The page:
Medieval manuscripts scholar and provost, King's College, Cambridge (1905-1918). James was the son of Herbert James (1822-1909), rector of Great Livermere in Suffolk (near Bury St. Edmunds) and Mary Emily Horton (1818-1899) daughter of Admiral Joshua Sydney Horton. James attended the private boarding school at Temple Grove in Surrey between 1873-76 and then Eton (1876-82). He received a scholarship for King's College, Cambridge in 1882.

Wrote Der Begriff der Entwicklung in der Kunstgeschichte (1917), one of the early examinations of art historiography in Germany; taught in Frankfurt (1915-1930). His students included Oswald Goetz.

studied the manuscripts contained in the libraries of France

Specialist in the iconography of Near Eastern illuminated manuscripts and wall painting. At age seventeen, Leroy became a monk with the Benedictines of Solemnes, who at that moment were in exile on the Island of Wight (United Kingdom) and returned to Solemnes in 1922. Between 1930 and 1933 he studied at the Pontificio Istituto Biblico in Rome, where he graduated in biblical studies. In 1934 he left the monastery and settled as a priest in Paris. The next twenty years he held several teaching positions, and he continued doing research.

Manuscripts scholar.

Scholar of English illuminated manuscripts and Keeper of Manuscripts, British Museum,1944-47. Millar's parents were George Millar (d. 1889) and Edith Antsey (Millar). He was the nephew of Thomas Anstey Guthrie (1856-1934), a cartoonist for Punch. Millar was educated at Charterhouse and Corpus Christi College, Oxford. His uncle's friends included a bicycled riding companion, the manuscript scholar Montague Rhodes James (1862-1936). Guthrie, who went by the name of Antsey, convinced James to give his nephew an appointment at the British Museum, Department of Manuscripts in 1912.

Medievalist curator of manuscripts at the Walters Art Museum, Baltimore. Miner was born to Roy Waldo Miner (1875-1955) and Anna Elizabeth Carroll (d. 1924). Her father was a marine biologist and a curator at the American Museum of Natural History in New York. She attended Barnard College, graduating in 1926 and continued in medieval literature as the first Barnard International Fellow at Bedford College, University of London. She returned to New York in 1928 to study art history at Columbia University as a Carnegie Fellow.

Collector and historian of antiques and illuminated manuscripts. After serving in the military, de Montmercy returned to civilian life in 1515. As a wealthy nobleman, he used inheritance money to purchase several Ch- teaus, which housed his art collection. In 1537, he rebuilt a Ch- teau at Ecouen, where he kept important sculptures of Italian artists, including Michaelangelo's Slaves. De Montmercy's financial support helped with the restoration of the antique remains from the Languedoc region.

Medievalist; specialist in Romanesque manuscript illumination. Mütherich wrote her Ph.D. in Berlin under Wilhelm Pinder, graduating in 1940. Her dissertation topic was on goldwork of the Rheinland areas during the reign of the Hohenstaufen kings. After World War II, when the Nazi NSDAP headquarters in Munich was turned into an art-historical research center, the Zentralinstitut für Kunstgeschichte, she was made a member in 1949. She worked there, under its director, Ludwig H. Heydenreich, remaining until 1980.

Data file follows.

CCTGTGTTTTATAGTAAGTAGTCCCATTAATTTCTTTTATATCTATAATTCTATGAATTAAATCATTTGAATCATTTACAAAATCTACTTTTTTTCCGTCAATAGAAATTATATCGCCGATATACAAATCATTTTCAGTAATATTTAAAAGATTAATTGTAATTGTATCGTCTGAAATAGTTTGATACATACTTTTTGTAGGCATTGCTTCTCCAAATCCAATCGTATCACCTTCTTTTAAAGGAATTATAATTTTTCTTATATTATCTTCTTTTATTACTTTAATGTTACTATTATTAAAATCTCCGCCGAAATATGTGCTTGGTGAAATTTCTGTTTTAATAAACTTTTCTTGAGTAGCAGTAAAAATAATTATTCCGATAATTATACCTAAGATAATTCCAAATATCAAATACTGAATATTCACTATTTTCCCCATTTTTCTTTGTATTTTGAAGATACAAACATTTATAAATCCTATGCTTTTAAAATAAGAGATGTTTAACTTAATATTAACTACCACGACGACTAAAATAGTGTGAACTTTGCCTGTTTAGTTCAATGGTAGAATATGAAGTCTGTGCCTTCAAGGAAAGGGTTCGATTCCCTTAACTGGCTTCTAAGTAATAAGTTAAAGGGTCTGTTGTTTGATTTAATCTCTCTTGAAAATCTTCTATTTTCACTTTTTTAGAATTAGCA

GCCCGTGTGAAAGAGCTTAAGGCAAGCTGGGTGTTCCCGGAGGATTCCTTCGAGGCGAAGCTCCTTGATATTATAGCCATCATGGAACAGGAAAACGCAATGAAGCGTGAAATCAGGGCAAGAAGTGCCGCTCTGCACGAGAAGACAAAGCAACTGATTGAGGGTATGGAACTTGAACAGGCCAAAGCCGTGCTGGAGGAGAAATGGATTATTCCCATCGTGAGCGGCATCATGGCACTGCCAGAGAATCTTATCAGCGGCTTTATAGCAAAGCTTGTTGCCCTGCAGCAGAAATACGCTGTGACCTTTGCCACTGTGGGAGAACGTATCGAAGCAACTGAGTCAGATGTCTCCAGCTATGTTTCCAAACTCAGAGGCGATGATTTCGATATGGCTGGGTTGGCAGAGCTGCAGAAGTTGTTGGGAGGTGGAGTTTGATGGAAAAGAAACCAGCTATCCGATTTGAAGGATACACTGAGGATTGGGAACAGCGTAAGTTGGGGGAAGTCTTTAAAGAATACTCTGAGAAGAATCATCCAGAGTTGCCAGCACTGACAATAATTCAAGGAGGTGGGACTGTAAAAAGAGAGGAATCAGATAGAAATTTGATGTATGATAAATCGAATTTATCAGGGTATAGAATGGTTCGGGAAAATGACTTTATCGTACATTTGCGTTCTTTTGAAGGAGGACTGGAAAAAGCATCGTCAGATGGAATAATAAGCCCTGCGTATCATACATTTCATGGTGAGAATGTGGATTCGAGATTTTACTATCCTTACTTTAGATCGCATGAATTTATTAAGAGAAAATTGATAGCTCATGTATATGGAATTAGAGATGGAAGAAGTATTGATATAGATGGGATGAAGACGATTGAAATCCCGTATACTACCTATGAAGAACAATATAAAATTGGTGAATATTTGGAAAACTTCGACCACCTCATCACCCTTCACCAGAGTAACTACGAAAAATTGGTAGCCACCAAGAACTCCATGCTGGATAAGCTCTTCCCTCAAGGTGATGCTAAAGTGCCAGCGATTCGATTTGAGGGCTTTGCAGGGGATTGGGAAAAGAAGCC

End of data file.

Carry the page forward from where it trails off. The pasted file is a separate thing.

Author of an early manuscript biography of German artists. Neudörfer's father was a successful furrier and business person, Stephan Neudörffer. As an adult, Johann earned his living as a teacher of mathematics and geometry; his interest and contemporary fame rested on his renoun as a calligrapher. A life-long resident of Nuremberg, he lived on the same street as and was well acquainted with the artist Albrecht Dürer until Dürer's move in 1509.

Historian of French illuminated manuscripts and librarian, Bibliothèque Nationale. After completing his studies at the école des Chartes, Porcher joined the Bibliothèque Nationale. By publishing books on illuminated manuscripts, Porcher encouraged scholars to study them in an art historical context. He became the Conservateur en Chef of the manuscripts department in 1944, where his work focused solely on illuminated manuscripts.

Art historian and translator; manuscript scholar and specialist in medieval iconography. Ragusa was the second daughter of Andrea and Anna Ragusa from Sicily. As a child, Ragusa immigrated with her family and settled in New York City in 1931. Her older sister, Olga Ragusa (b. 1922), also pursued an academic career and was an accomplished scholar of Italian Studies and a professor at Columbia University. Ragusa received her BA from New York University and her MA and PhD from the Institute of Fine Arts (IFA), New York University.

Art History Professor at the Catholic University of Louvain (1985-99); founder of the Centre for the Study of Flemish Illuminators. Smeyers grew up in Louvain, Belgium. Like his father, Andreas Smeyers, who published on historic Louvain and the nearby Vlierbeek Abbey, he was particularly interested in local history. He attended high school at St. Peter's College in Louvain and went on as a history student at the Catholic University in the same city. After his graduation, in 1961, he accepted a position as high school teacher at the College of Our Lady in Boom, to the north of Brussels.